What are the pros and cons of a car loan?

November 28, 2022

The pros and cons of a car loan

Let’s face the facts: the cost of car ownership is getting higher each year. With inflation causing the prices of most goods to skyrocket, it’s not improbable that your annual income is insufficient to acquire your own vehicle without draining a sizeable portion of your savings—and then some.

If you fall under this category of people, there are fortunately solutions for you to obtain a car without emptying your savings account. For instance, you can opt to take out a car loan to finance your desired vehicle.

While this is one possible way to get a car without needing to finance it immediately, a car loan is still a running cost that has a sizeable list of downsides to consider.

Some pros and cons must be considered before committing to a loan. This article will break each of them down.

Pros of getting a car loan

Here are the benefits of getting a car loan to fund your vehicle purchase.

Immediate financing

The main reason people take out a car loan is that it provides near-immediate financing to acquire their desired vehicle. This can be beneficial for those who are in urgent need of getting a car without having to resort to borrowing from friends, family, and financial institutions.

If you plan to use the car for business purposes, waiting a long time to acquire it could severely limit your operational logistics. A chattel mortgage, on the other hand, grants you access to the finance you need right away and allows you to use and produce income with the purchased car before the end of the loan’s term.

For more information, see this guide from Westpac about chattel mortgages

Builds credit history

If you pay your car loan on time, you can reap the benefits of a good credit score. This can positively affect your chances of being approved for future loans. It’ll also give you the ability to secure more favourable loan terms in the future, such as housing loans.

Of course, this is considering that you promptly pay your loan in the first place. If you foresee yourself having a healthy amount of disposable income that’ll last you the length of the loan’s term, taking a car loan is one surefire way to build up your credit score.

However, if you think that the loan terms are too tight for your financial capabilities, it might be better to look for alternatives or hold off on loan activities for now.

Increased spending power

Everyone’s at different stages of their financial journeys. But if a loan is the one thing that can make the difference between you being able to buy a classy rig and an old and rundown vehicle, taking out a loan can be a great option.

Moreover, getting a loan means that you’ll still have some of your finances stashed away in case you need them for emergency purchases in the future.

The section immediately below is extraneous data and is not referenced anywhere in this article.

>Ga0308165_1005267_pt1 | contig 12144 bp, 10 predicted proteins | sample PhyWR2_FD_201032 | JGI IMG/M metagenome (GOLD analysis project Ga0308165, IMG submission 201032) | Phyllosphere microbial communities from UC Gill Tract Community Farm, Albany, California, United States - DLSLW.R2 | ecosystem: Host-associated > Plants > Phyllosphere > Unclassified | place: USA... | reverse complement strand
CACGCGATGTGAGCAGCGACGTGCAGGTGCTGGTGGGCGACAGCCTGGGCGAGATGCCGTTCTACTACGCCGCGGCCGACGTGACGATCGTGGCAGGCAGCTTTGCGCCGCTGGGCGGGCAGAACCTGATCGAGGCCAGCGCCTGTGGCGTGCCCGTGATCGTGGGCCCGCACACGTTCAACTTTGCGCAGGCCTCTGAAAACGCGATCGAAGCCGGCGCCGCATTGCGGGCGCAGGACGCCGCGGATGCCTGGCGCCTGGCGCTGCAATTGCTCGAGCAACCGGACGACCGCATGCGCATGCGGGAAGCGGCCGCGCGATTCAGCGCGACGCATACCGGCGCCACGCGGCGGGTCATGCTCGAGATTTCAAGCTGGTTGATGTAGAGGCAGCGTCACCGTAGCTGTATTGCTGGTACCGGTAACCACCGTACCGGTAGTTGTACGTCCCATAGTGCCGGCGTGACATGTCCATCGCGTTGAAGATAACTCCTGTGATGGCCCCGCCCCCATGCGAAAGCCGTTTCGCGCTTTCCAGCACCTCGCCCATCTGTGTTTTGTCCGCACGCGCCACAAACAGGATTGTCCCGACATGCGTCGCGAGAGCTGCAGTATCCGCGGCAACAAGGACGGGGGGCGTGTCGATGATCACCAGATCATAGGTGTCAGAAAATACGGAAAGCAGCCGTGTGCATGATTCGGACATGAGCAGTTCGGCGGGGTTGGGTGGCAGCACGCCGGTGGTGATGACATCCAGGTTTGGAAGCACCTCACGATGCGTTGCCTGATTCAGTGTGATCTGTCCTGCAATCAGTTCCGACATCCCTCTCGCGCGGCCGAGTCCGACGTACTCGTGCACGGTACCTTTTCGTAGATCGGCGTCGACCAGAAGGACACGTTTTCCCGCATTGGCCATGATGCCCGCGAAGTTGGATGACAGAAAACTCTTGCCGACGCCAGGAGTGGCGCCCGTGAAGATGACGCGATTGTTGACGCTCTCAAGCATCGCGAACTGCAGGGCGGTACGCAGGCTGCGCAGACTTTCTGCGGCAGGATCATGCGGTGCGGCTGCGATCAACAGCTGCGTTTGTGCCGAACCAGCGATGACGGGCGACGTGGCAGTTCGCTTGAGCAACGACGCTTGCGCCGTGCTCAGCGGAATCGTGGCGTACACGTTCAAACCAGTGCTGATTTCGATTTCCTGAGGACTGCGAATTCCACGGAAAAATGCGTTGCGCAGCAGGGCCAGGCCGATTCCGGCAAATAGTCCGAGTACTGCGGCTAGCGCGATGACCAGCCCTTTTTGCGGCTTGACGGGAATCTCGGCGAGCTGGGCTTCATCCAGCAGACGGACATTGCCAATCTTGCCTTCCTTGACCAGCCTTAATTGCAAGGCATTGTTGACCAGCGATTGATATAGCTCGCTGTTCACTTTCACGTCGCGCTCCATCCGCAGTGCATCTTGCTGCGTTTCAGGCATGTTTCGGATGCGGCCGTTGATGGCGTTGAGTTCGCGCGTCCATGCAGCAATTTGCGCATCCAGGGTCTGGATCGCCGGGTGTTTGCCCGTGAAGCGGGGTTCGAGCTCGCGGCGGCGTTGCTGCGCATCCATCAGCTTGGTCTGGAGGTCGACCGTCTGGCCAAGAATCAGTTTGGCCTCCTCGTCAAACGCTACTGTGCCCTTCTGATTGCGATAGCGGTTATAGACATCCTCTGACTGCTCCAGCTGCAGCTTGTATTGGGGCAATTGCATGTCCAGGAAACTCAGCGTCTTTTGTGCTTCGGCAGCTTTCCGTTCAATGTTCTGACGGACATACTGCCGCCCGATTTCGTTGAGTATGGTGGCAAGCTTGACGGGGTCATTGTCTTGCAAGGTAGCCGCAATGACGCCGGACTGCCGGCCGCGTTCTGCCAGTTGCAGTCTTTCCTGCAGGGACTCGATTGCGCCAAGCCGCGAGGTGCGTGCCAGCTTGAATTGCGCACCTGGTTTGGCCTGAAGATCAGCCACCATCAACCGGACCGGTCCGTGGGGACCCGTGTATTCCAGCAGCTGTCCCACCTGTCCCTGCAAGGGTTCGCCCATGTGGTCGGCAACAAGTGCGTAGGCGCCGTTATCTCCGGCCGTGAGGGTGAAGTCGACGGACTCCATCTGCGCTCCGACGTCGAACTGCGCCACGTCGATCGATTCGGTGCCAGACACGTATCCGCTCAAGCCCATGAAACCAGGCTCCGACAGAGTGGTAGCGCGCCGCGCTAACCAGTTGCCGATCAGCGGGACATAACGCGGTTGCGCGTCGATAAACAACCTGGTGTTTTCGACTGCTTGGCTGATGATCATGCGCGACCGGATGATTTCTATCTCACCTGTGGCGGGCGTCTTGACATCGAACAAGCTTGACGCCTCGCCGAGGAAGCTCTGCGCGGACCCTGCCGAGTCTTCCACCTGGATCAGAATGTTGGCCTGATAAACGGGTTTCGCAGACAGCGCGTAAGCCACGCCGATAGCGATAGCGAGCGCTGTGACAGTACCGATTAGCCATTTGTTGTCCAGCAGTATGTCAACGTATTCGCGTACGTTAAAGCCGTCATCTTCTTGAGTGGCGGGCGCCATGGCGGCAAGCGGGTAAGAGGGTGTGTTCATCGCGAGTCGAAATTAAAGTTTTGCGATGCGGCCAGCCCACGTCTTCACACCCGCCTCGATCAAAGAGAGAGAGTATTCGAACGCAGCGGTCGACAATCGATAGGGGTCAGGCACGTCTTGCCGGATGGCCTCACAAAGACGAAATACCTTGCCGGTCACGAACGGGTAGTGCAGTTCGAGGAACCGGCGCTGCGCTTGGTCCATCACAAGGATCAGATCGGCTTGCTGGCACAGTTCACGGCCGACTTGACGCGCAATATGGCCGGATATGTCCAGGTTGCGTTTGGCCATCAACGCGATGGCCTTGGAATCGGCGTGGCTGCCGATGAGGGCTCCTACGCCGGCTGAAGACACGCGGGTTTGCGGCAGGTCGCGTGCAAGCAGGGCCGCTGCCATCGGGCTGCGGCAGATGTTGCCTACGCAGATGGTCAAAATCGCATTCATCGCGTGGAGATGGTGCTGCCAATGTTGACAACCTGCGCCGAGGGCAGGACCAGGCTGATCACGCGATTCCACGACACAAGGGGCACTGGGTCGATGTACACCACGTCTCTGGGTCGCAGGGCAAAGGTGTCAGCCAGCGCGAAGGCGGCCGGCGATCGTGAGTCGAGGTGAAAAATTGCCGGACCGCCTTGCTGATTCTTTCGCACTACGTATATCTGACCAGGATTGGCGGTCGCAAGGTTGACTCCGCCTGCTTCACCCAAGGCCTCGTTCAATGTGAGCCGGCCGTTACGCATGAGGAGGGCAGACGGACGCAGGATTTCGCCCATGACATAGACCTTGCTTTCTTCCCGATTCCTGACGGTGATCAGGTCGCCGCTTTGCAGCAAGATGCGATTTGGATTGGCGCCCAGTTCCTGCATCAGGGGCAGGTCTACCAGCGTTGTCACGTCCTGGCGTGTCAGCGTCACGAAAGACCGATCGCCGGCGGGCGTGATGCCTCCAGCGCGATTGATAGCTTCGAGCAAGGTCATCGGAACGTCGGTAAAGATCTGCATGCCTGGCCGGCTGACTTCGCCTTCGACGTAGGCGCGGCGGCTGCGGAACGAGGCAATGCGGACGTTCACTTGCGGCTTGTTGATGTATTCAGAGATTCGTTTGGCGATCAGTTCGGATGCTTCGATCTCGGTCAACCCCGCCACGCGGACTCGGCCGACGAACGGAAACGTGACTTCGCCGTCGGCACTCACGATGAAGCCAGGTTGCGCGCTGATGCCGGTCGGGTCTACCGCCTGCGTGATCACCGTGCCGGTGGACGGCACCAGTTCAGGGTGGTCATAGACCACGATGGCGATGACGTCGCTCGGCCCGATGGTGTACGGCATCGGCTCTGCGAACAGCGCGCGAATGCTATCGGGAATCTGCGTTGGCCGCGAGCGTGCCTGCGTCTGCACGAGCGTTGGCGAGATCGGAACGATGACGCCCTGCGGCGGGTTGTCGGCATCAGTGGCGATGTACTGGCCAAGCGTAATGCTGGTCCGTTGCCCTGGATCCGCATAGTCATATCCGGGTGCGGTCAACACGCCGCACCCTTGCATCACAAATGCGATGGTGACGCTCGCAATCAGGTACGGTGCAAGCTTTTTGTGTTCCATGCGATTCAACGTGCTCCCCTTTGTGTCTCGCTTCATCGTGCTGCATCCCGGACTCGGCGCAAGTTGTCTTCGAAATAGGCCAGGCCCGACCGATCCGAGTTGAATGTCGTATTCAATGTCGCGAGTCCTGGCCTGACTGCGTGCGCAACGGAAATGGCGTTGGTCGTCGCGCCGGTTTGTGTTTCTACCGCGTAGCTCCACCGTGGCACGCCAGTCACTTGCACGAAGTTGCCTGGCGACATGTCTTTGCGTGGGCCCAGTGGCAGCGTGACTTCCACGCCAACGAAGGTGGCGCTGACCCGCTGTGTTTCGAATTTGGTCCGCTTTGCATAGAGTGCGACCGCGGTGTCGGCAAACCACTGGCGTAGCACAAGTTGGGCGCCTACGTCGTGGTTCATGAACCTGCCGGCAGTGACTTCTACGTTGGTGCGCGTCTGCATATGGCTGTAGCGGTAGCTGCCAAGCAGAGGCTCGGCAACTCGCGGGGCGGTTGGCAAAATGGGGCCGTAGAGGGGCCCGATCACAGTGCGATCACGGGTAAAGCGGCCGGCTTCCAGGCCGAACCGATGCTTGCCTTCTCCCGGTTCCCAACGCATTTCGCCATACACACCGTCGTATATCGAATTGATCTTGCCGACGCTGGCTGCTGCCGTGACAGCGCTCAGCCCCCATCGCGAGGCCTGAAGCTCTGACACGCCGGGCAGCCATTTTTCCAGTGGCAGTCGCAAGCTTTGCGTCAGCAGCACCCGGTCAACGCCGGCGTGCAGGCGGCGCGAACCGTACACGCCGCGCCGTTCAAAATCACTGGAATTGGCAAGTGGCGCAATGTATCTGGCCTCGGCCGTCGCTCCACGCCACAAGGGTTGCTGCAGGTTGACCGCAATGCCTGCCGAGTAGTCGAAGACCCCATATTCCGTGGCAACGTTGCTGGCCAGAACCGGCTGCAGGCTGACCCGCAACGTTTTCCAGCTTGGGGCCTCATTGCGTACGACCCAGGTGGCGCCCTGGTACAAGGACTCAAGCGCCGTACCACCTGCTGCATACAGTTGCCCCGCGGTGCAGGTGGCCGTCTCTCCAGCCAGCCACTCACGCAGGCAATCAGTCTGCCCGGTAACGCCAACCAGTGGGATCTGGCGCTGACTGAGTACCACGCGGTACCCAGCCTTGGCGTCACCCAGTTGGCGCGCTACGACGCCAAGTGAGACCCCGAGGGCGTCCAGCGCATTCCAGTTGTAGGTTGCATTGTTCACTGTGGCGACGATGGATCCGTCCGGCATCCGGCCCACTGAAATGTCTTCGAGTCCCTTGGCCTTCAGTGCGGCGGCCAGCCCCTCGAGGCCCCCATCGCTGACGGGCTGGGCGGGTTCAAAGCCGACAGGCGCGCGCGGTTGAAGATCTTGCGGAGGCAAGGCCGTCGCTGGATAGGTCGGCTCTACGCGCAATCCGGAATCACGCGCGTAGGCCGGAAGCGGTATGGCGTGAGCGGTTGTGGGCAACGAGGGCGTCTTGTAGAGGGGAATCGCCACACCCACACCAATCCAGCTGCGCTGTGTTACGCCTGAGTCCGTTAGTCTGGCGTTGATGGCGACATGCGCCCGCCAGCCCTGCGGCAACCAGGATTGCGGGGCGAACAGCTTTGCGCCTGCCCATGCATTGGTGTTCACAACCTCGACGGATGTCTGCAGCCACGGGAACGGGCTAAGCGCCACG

More tax deductions

A business vehicle is typically eligible for various tax benefits. This includes work-related travel expenses, such as using the car for your job, carrying work tools, or travelling from an alternative workplace to your main one.

Tax benefits that are specific to car loans are also eligible for possible deductions. For instance, you can claim tax benefits from the depreciation of your car if it’s paid using a car loan. And just in case you were wondering about interest rates getting taxed, don’t worry—interest paid on car loans is eligible for deductions as well.

Cons of getting a car loan

There are a few cons you should be aware of before getting a car loan.

Long monthly repayments

Getting a car loan can lock you into a multi-year contract with a host of monthly repayments. This can be quite the financial strain, especially if you’re already budget-strapped and dealing with multiple loans already.

If your income isn’t stable, there’s a risk that you might have difficulty paying off the loan each month. So while a car loan might vastly improve your working abilities, it’s necessary to weigh the downsides as the decade-long financial burden may limit your lifestyle and other business opportunities.

A down payment is still necessary

A loan may seem like a helpful way to avoid paying a large amount upfront, but don’t be fooled—you’re still likely going to have to pay a substantial down payment.

Car loans are usually structured in such a way that you need to pay at least 20% of the total cost upfront. While this is better than having to pay the full price right away, it’s still a hefty sum you’ll have to have on hand before signing the contract.

High-interest rates

Paying the price of the car upfront means you don’t have to worry about interest rates. However, if you don’t have enough money and have to opt for a car loan, interest rates can range anywhere from 5% to 10% depending on who you’re lending from and your own credit score.

This means you could be shedding out more than a thousand dollars in interest fees alone for the entire duration of your loan. If that’s not something you can afford, getting a car might not be a suitable option for you in the meantime.

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